This meme* has been doing the rounds on Facebook lately. Aside from the obvious stereotypes this kind of imagery conjures up, there are many reasons why I find it offensive, and it’s appalling to see it shared around enthusiastically among so called ‘natural parenting’ groups. Apparently as a way to ‘get breastfeeding out there’ and as a pro-breastfeeding, supportive meme.
Why do I find it offensive? First and foremost it attempts to make breastfeeding a simple black or white issue (literally, if you’re looking at the cultural and racial differences represented) it presents one mother as ‘bad’ or just lazy, and the other as ‘good’ and hard working. This maybe obvious – but the problem with this is that it breaks it down into mother vs mother, it totally ignores the context in which we are mothering, which I know, makes a huge difference. How we feed our babies, whether or not it was a choice or we feel we were defeated by obstacles can be a huge barrier between new mothers, and from my experience, a hurtful tool for judging other women and claiming a higher moral ground.
What I have come to value is that the key to being a happy mother is knowing we have real choices about how we care for our children, and that we are sovereign beings and have the right to chose to become mothers, the right to chose where, how and with whom we give birth, the right to access to safe abortions, the right to access accurate and unbiased information, and the right to respectful care. This means we remain in control of our own bodies, at a time when we are more than ourselves, we are growing another human being inside of ourselves. There is a continuum when it comes to how we chose to feed our babies, if, as individuals or as a society we continue to push the idea that a woman is a good mother if she sacrifices herself for her baby, we lose sight of something fundamental, something that perhaps only a woman who has been pregnant can grasp.
Digging deeper, and thinking about the two women who supposedly represent us, firstly the white woman, so it’s ‘too hard’ to breastfeed.. what about her family history, did she ever see a baby breastfed as a child? Was she breastfed? Did everyone around her tell her how hard it is? Did people give her bad advice? Maybe she was abused and has BIG issues around that… What was the birth of her baby like, was she induced, was she given synthetic hormones, was she separated from her baby at birth? Did she have a surgical birth, was her baby given a bottle or a dummy, did she go home feeling empowered, in control, healthy, and capable? Maybe her maternity leave runs out in 12 weeks and she’s under major financial pressure to go back to work. It’s likely, that in those early crucial weeks, she finds herself is at home alone with her new baby, with the burden of housework, food preparation, loneliness, maybe she does not feel confident to breastfeed in public.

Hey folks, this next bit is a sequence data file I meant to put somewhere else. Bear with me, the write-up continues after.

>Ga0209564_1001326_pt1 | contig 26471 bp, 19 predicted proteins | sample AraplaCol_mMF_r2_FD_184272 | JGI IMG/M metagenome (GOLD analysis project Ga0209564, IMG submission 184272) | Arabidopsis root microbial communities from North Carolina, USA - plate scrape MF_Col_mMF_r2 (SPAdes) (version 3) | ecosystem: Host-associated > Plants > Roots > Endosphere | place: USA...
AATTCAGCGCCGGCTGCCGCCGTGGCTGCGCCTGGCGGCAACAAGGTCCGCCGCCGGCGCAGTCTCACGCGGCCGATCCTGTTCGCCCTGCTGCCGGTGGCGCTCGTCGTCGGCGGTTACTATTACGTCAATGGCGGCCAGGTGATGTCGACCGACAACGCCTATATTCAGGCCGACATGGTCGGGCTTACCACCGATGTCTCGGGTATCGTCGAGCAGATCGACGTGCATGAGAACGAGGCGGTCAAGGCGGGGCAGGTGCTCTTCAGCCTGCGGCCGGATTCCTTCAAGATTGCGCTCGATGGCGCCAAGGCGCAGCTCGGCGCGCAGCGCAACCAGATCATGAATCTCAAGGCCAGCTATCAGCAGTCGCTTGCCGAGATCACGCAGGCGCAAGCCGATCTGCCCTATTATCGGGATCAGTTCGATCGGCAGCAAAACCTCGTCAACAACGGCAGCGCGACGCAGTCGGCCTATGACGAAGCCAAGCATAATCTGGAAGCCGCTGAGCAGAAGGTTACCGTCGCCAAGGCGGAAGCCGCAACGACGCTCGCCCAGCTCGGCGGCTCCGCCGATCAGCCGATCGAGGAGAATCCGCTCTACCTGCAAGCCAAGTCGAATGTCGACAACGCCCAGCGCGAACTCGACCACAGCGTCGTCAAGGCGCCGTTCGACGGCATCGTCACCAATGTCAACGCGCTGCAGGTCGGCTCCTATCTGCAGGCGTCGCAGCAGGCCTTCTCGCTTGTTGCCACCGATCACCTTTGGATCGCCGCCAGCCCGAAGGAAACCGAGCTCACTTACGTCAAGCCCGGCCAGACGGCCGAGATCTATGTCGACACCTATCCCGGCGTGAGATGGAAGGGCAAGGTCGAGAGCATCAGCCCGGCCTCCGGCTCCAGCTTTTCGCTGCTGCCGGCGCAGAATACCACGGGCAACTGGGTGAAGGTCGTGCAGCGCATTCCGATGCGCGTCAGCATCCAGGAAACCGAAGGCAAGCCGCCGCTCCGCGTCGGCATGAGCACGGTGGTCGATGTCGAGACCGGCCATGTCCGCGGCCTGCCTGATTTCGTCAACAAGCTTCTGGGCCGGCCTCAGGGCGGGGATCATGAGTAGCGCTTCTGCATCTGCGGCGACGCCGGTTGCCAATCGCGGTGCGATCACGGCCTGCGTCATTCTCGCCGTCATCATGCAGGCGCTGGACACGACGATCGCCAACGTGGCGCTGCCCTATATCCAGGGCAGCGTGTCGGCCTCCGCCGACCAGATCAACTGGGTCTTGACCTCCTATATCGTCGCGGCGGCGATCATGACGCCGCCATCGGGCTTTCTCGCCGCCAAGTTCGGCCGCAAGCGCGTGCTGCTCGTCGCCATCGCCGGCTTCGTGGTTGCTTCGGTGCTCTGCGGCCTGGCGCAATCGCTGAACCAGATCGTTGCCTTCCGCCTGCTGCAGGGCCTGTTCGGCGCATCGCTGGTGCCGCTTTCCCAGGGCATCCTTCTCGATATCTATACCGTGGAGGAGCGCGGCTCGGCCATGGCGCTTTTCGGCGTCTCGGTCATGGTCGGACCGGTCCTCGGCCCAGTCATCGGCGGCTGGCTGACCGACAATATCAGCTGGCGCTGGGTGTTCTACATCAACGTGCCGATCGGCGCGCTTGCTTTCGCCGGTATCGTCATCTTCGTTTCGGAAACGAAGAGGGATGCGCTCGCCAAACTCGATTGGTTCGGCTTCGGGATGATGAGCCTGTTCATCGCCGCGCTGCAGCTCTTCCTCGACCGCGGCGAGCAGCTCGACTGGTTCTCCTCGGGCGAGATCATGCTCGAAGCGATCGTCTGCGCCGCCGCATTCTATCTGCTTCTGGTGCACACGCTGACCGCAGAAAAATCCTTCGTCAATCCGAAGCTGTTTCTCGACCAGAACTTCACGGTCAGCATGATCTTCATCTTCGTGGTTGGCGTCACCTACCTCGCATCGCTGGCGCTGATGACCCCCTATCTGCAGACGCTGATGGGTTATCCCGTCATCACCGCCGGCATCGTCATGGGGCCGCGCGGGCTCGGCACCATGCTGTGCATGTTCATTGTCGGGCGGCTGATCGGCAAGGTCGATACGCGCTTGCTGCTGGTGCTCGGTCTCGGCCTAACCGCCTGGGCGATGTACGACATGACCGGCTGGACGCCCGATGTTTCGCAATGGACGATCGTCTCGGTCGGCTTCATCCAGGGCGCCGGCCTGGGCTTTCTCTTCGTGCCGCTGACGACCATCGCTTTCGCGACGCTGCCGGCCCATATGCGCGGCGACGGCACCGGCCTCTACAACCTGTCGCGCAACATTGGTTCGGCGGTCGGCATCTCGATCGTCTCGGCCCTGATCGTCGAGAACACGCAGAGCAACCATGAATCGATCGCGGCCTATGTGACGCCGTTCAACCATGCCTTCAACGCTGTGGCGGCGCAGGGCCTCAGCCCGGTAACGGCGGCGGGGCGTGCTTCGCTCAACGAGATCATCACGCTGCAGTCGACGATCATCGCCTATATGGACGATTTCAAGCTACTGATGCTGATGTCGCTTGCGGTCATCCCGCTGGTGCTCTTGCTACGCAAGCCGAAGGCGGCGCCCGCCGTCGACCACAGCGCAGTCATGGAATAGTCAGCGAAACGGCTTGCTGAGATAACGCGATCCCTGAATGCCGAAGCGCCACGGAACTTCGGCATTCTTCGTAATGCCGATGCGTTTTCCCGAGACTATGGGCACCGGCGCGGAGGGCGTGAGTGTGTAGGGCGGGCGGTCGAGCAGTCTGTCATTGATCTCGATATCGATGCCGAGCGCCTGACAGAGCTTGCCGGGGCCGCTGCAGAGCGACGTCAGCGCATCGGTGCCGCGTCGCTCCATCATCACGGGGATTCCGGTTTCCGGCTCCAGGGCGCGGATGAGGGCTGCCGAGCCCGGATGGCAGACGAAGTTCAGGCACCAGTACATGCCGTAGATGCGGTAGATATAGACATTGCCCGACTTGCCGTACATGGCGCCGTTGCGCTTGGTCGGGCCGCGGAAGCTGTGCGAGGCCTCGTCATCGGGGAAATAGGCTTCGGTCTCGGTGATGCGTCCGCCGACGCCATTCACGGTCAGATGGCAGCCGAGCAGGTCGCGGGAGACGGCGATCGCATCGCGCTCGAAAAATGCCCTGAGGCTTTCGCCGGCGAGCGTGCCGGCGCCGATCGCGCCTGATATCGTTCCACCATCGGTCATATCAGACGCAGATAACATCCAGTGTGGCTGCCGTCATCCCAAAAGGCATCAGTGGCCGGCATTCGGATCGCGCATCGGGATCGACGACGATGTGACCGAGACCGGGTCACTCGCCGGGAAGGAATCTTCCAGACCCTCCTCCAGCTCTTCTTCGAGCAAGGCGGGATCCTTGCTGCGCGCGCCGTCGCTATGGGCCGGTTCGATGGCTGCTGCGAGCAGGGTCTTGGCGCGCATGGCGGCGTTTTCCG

For the indigenous woman, if I can assume all the cultural stereotypes this image implies, we might not see that she lives with her extended family, sure she’s a working mum, but look! She can have her baby with her while she works (how many western women have that as an option? I wish I did) maybe she’s sharing all the day to day work with family, not just the nuclear family like the Western woman pictured (I assume). How was the birth of her baby? Was she surrounded by women who had done it before, maybe she had even been at births before, maybe she grew up seeing her mother and other women breastfeeding their babies, maybe she has been around women getting on and working, baby in sling, breastfeeding doing what they need to do.
I also think this image also shows ignorance of the work involved in bottle feeding, preparing bottles at night, feeding a baby while out.. breastfeeding is ultimately portable and ready anytime anywhere, mothering is hard and exhausting where ever we are, and however we chose to feed our babies, we just trade on the perceived benefits and costs of our choices.
Finally, this image makes infant feeding a personal issue, putting tremendous pressure on individual women, to succeed or fail, while our society holds up the ideal of perfect motherhood. This image fails to acknowledge the context that we mother in, this is vital to understanding, bridging relationships and the source of real support. If women are struggling to breastfeed, if women are struggling to mother their babies and live with happiness and purpose it’s not because they are failures, or are lazy, it’s because our traditional supports are not there, challenges for women as mothers are cultural and social issues, not a personal ones.
I don’t know what the solution is, but I do see what can cause damage and what can undermine women. What I can do is support women rather than judge them on their choices, and keep the dialogue open. What can you do? Do you know what would make a difference?
This post was inspired by a discussion that followed the administrators sharing the above meme on a Facebook page, ‘The Natural Parent’.
* This image has been shared around, and is in the public domain, and here’s what the creator of it had to say: Alicia Gonzalez: ”I made that meme! My point was there is “work” in breastfeeding, but is doable and very worth it!..I wasn’t breastfed I never saw any woman in my family to do it…the ones that did it was for just a few weeks..I had to learn, read, ask.. educate myself. I use those sleepless nights, with my first baby in my arms, to read every single post or book I could find about breastfeeding, I knew it was the best thing for Her , and in the long run for Me too. When something is important for Us, We’ll find the way, if not We’ll find excuses, right?”